― Have you heard from Erin?
― Erin and I haven’t spoken for years. You must mean Rachel?
― I’m no longer talking to Rachel.
― Is it because of me?
― No. It’s because of me.
― Are you seeing any other women?
― I’d rather not talk about that.
― Why can’t we live together?
― We would drive each other crazy. I must be able to work. We are paying our friends to take care of you for now.
― Am I driving you crazy now?
― I’ll manage.
― We don’t have to see each other if I am disturbing you.
― I like seeing you. I’m sorry I don’t have much to say. I’m saving it for writing.
― What are you writing about?
― Are you writing about Father?
― Will you be able to publish your writings?
― No doubt.
― Can you show them to me?
― Some day.
― Have you shown them to anyone else?
― Did they like them?
― What did they say?
― They always say the same thing. They’ve been saying that for decades. That’s not what counts.
― It means a lot to me.
― It’s not that important. Good night, Mother.
― Good night.
Michael’s mother Maria has Alzheimer’s. She was widowed on March 1st by an apartment fire of mysterious origin. The fire started right next to her couch. Instead of alerting Michael’s father Isaak, Maria repaired to the bedroom. She laid in bed by his side reading her book. Meanwhile, the fire was smoldering and gathering force. Her husband spent eighteen days on life support in a burn unit. Michael spent most of that time living and sleeping next to his deathbed.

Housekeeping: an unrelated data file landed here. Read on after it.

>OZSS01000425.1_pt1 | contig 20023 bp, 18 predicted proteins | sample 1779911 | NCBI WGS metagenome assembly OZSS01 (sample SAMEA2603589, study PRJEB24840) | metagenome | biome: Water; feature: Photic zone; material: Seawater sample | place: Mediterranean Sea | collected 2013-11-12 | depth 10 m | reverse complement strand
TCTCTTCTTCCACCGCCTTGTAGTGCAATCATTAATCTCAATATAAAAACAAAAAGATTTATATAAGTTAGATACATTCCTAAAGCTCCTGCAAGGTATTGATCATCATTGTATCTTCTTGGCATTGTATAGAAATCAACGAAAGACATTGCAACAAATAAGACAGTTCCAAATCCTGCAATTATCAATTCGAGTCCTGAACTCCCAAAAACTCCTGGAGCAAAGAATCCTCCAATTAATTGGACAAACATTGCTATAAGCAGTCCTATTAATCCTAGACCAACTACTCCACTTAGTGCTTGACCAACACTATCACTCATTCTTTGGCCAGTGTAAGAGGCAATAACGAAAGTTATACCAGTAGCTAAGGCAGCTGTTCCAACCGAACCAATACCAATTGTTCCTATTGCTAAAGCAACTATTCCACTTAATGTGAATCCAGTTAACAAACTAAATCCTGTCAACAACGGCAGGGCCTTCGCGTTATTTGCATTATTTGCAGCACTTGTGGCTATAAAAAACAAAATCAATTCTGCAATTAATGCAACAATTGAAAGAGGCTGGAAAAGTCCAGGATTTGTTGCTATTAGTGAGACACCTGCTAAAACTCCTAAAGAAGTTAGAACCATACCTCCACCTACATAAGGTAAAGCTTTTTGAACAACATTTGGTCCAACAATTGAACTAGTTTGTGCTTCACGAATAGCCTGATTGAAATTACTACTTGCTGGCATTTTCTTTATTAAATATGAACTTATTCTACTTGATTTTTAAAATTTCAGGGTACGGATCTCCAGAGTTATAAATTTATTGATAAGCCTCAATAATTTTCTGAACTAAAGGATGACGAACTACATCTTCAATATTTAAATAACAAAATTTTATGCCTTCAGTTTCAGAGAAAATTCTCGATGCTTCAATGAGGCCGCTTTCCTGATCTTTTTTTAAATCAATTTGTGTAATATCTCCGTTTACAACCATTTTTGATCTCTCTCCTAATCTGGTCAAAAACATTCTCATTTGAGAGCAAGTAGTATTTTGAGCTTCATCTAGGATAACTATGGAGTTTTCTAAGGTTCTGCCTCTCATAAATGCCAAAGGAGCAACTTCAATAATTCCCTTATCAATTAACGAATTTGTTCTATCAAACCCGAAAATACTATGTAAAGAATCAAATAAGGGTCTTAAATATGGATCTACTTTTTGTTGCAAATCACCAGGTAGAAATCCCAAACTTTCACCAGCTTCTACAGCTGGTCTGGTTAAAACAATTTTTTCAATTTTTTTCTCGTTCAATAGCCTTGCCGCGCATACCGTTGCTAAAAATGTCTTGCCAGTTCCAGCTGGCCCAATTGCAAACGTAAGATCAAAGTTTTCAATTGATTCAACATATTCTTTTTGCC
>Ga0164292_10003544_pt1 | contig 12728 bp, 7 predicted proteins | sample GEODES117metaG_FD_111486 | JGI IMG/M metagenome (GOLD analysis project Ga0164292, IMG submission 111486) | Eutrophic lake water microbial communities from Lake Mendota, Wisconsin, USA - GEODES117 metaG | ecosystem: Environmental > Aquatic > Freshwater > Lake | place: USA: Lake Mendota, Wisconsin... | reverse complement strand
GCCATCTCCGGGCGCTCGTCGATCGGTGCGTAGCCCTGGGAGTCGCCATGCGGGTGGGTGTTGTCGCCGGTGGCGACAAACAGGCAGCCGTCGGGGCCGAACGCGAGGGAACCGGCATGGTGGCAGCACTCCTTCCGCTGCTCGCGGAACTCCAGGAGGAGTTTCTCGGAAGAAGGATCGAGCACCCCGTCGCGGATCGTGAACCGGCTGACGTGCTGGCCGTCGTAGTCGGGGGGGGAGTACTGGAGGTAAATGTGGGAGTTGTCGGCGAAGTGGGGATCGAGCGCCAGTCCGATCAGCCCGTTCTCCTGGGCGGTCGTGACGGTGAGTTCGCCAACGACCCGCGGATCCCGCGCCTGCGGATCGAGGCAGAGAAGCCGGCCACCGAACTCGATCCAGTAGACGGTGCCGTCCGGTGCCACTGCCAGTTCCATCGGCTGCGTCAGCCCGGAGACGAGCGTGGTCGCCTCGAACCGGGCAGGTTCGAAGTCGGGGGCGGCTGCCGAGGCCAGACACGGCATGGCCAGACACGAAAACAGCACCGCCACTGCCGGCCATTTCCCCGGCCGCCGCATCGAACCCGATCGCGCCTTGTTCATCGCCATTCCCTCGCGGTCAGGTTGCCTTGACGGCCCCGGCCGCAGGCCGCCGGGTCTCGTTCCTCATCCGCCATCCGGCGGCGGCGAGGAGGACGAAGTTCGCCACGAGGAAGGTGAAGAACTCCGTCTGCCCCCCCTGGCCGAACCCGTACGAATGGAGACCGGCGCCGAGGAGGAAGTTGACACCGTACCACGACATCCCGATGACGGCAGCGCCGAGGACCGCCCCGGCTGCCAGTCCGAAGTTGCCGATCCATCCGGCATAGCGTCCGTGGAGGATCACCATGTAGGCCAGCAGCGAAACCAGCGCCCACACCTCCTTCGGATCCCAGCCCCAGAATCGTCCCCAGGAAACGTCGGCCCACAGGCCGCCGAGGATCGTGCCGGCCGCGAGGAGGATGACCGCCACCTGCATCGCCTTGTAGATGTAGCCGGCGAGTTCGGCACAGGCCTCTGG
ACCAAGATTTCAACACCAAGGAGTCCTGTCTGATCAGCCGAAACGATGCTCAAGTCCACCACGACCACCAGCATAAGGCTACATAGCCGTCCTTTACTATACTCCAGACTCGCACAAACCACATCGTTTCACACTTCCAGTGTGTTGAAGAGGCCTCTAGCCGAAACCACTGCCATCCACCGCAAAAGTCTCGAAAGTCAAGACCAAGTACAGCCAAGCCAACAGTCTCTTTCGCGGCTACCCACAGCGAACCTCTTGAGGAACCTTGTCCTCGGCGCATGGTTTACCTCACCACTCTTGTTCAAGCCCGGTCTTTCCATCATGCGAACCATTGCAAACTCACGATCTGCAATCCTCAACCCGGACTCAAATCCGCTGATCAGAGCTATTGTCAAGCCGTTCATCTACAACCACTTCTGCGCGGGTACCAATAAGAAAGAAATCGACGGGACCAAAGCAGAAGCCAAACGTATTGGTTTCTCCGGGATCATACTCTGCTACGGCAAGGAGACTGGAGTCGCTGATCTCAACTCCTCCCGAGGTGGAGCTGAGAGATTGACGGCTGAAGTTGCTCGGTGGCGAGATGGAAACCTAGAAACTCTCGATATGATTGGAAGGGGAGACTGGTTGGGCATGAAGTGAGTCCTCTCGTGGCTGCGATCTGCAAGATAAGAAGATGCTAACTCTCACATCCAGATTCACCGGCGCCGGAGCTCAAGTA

Michael sleeps furtively, in snatches. After briefly falling asleep in the reclining chair, he dreams of his father. Isaak’s face is smooth. His skin glows. He wants to stay, but he must be going. Nothing Michael can say or do will change that.
Edvard Munch, By the Deathbed, 1895, oil on canvas, 90x120cm
Michael dreams of his mother. He is riding his motorcycle down Sunset Blvd at night to pick up Maria. She has once again wandered away to Beverly Hills. Instead of finding her on the agreed upon streetcorner, he comes across a paddy wagon. Maria’s voice comes from the back. The constables act like a couple. Michael asks them to release his mother into his custody. They refuse. Michael gets the male officer in a headlock. He draws his gun. The female opens the container at gunpoint. His mother is inside. She rests in a white cardboard box. She has shrunk to the size of a wizened doll. Her lips are moving. Michael hears nothing.
Edvard Munch, Night in Saint Cloud, 1890, oil on canvas, 64.5x54cm